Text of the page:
This past week democrats in Texas managed to stave off a bill that would prohibit abortions after 20 weeks, thanks to a filibuster by Wendy Davis and a noisy gallery of abortion rights advocates. A few days earlier, there was an editorial in the New York Times week in review section called "My Abortion at 23 Weeks". I thought Wendy Davis should have read it during her filibuster. Rarely does anyone even talk about her abortion at 10 weeks--openly discussing a second trimester abortion was incredibly brave and very relevant to the proposed Texas law.
Nicastro was pregnant with twins, one of which had a herniated diaphragm. But that's not all--doctors informed her that "the organs were pushed up into our boy's chest and not developing properly." After more testing, they told her "Only one lung chamber had formed, and it was only 20 percent complete." Were the baby to be born, he would suffer through life support and probably (the article insinuates but doesn't say) die anyway. The only complication is that aborting one of the twins would increase the chances of the other miscarrying. But Nicastro took that chance and her daughter was born healthy three months later.
Did she do anything wrong? There are four letters to the editor on Nicastro's story, two supportive and two critical. One is from Sarah Moses. Under her name it says "The writer, an assistant professor of philosophy and religion at the University of Mississippi, teaches a course on medical ethics." It bothers me for readers to think her letter is representative of medical ethics, so I will point out that her departmental website says she is an "assistant professor of religion". This may have some relevance to the substance of her letter.
Her opinion is that Nicastro had an alternative to intentionally killing the fetus at 23 weeks--she could have let the pregnancy continue and refused life support for the newborn baby. She makes the point that at the end of life, refusing life support is morally better than outright killing the patient. Her counsel (in so many words): see the pregnancy through, do nothing heroic to save the baby, let him die. There's more suffering in that scenario, but she thinks that's what morality requires.
Yes? No? No! First glaring problem: the fetus at 23 weeks is not yet a legal person, both in the opinion of most philosophers, and as judged by the supreme court in Roe vs. Wade. So the choice between killing at 23 weeks and withdrawing life support after birth can't be compared to the choice between those two options as they pertain to a patient -- a person -- at the end of life.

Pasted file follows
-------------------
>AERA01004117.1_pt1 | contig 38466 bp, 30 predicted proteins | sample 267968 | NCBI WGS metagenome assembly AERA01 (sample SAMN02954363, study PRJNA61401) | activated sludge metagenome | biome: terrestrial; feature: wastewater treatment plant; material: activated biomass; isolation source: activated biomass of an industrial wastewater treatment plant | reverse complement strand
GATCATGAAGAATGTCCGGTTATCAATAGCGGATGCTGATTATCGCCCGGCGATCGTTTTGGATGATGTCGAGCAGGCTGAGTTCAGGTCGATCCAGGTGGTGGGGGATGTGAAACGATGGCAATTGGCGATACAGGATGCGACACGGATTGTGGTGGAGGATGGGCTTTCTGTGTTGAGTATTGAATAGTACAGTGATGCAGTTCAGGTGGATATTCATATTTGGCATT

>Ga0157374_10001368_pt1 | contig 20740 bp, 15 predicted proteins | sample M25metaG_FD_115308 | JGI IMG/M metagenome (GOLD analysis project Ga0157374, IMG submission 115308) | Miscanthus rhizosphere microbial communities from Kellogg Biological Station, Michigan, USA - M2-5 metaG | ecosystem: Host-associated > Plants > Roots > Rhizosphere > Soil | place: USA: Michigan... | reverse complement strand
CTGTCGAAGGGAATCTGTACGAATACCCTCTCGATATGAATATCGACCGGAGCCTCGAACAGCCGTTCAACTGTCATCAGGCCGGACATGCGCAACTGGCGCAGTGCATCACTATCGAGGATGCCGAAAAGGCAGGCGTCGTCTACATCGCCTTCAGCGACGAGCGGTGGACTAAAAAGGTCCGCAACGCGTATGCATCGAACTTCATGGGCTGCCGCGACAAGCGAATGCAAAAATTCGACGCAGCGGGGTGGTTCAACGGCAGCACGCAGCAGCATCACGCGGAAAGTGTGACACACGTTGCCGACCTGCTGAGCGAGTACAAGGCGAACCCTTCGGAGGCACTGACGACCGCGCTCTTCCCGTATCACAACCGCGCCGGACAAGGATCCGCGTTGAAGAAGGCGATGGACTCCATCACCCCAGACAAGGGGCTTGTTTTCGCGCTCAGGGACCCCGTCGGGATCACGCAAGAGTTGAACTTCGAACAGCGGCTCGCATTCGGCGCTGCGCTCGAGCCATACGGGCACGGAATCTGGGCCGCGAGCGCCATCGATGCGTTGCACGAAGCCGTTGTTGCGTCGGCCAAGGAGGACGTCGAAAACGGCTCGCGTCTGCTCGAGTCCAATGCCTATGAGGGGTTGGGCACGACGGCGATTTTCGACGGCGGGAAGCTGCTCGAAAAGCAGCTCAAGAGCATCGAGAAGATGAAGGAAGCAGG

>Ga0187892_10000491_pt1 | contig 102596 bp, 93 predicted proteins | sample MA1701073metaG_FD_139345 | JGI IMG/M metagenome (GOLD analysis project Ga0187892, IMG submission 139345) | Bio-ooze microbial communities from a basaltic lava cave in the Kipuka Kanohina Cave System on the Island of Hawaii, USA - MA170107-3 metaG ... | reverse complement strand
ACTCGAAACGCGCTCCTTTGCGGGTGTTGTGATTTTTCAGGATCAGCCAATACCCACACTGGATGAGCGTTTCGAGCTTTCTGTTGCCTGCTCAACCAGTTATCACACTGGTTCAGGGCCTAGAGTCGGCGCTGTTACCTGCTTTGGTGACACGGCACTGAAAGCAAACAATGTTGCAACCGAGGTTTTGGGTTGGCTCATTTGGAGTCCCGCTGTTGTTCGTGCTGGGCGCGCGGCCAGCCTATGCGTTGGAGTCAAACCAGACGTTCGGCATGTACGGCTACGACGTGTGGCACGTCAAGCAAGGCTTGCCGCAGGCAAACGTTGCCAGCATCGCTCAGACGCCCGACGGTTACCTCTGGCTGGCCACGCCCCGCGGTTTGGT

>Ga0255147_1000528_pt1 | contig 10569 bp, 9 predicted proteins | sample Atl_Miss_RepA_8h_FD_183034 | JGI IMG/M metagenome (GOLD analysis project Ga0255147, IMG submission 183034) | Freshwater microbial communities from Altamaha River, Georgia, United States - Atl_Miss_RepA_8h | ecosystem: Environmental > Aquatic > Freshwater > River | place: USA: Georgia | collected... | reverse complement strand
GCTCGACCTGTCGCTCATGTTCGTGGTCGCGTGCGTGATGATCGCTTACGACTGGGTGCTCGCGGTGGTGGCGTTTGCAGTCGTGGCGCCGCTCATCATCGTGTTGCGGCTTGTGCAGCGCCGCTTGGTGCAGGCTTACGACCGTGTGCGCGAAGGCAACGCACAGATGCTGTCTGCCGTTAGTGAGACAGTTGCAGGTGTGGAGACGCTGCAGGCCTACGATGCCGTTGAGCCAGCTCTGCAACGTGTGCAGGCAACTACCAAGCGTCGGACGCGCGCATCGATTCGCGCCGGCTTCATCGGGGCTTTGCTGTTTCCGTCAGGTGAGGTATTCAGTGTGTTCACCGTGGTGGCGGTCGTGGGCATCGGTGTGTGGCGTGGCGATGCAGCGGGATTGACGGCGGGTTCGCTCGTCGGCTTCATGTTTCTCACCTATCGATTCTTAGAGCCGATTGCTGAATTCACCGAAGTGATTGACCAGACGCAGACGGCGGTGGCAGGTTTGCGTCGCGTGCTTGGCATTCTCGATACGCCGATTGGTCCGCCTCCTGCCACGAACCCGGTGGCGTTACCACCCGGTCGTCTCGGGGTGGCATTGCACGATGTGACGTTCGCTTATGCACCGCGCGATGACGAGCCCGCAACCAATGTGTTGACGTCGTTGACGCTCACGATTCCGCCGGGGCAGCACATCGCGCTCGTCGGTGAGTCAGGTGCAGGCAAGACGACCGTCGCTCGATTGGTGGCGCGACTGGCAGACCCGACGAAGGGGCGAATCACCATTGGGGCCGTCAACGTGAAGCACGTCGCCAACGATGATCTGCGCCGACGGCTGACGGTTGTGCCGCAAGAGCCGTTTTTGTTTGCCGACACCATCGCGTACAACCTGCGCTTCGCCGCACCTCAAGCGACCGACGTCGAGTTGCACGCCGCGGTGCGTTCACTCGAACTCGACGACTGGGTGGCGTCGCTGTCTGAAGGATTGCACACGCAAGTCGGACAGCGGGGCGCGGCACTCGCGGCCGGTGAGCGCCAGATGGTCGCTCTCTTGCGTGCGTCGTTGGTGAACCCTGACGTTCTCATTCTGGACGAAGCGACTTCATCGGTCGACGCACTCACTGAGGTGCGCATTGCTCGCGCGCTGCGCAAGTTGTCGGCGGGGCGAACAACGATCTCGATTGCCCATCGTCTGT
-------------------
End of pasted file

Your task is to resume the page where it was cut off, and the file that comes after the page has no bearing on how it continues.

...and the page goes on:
Is intentional killing (painlessly at 23 weeks) really the worse alternative, compared to letting the newborn baby suffer and die? Even granting the dubious supposition that a person is involved in both cases, rather than a fetus in one and a person in the other, this is highly dubious. If death is inevitable, reaching it in the least painful way is not just permissible, it's imperative. To think intentional killing is forbidden, even when it achieves an inevitable death less painfully, involves a quasi-religious sensibility (which is why I mentioned Moses's position as a professor of religion, not philosophy and religion). You can't explain the forbiddeness of intentional killing (to prevent the pain of an inevitable death) in secular terms--you have to bring in what God thinks about intentional killing, or God's ownership of our lives, or the health of the soul, or some such. This is not medical ethics, simpliciter, it's religious ethics.
What do most philosophers think about killing to prevent a painful death? They think it's justifiable. In fact, they think it's justifiable at the end of life, too. When the individual killed is a fetus, it's just all the more clear.
The only puzzling thing about this case, to my mind, involves the healthy twin. Was it right to put her life at risk, to prevent the painful death of her brother? That's where there's some room for debate here. In our society we have limited alternatives, because infanticide is off the table. Were that an option, it's hard to say why it would be better to terminate earlier, exposing the healthy twin to risk, rather than waiting until after birth. It's probably only better psychologically--easier, all around, to bear.